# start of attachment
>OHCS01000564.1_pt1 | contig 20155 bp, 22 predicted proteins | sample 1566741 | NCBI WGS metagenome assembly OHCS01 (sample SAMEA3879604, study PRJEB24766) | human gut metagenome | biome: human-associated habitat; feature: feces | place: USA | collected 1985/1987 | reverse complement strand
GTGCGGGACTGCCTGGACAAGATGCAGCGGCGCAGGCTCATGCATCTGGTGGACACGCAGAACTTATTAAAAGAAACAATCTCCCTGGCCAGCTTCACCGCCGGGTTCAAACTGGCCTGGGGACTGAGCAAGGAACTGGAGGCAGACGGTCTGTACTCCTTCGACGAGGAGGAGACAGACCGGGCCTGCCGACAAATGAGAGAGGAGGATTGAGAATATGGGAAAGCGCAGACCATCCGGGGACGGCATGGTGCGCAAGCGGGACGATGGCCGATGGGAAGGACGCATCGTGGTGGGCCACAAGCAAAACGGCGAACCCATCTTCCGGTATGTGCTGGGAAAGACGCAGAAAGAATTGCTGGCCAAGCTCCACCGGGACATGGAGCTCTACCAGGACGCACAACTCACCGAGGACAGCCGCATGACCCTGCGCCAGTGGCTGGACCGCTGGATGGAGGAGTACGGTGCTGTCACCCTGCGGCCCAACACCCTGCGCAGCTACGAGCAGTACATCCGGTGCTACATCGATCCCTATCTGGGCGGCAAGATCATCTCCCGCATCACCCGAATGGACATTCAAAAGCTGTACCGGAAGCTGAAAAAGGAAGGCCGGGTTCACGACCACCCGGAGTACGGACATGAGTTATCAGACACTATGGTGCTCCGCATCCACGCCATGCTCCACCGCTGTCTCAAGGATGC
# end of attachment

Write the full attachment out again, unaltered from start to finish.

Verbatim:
>OHCS01000564.1_pt1 | contig 20155 bp, 22 predicted proteins | sample 1566741 | NCBI WGS metagenome assembly OHCS01 (sample SAMEA3879604, study PRJEB24766) | human gut metagenome | biome: human-associated habitat; feature: feces | place: USA | collected 1985/1987 | reverse complement strand
GTGCGGGACTGCCTGGACAAGATGCAGCGGCGCAGGCTCATGCATCTGGTGGACACGCAGAACTTATTAAAAGAAACAATCTCCCTGGCCAGCTTCACCGCCGGGTTCAAACTGGCCTGGGGACTGAGCAAGGAACTGGAGGCAGACGGTCTGTACTCCTTCGACGAGGAGGAGACAGACCGGGCCTGCCGACAAATGAGAGAGGAGGATTGAGAATATGGGAAAGCGCAGACCATCCGGGGACGGCATGGTGCGCAAGCGGGACGATGGCCGATGGGAAGGACGCATCGTGGTGGGCCACAAGCAAAACGGCGAACCCATCTTCCGGTATGTGCTGGGAAAGACGCAGAAAGAATTGCTGGCCAAGCTCCACCGGGACATGGAGCTCTACCAGGACGCACAACTCACCGAGGACAGCCGCATGACCCTGCGCCAGTGGCTGGACCGCTGGATGGAGGAGTACGGTGCTGTCACCCTGCGGCCCAACACCCTGCGCAGCTACGAGCAGTACATCCGGTGCTACATCGATCCCTATCTGGGCGGCAAGATCATCTCCCGCATCACCCGAATGGACATTCAAAAGCTGTACCGGAAGCTGAAAAAGGAAGGCCGGGTTCACGACCACCCGGAGTACGGACATGAGTTATCAGACACTATGGTGCTCCGCATCCACGCCATGCTCCACCGCTGTCTCAAGGATGC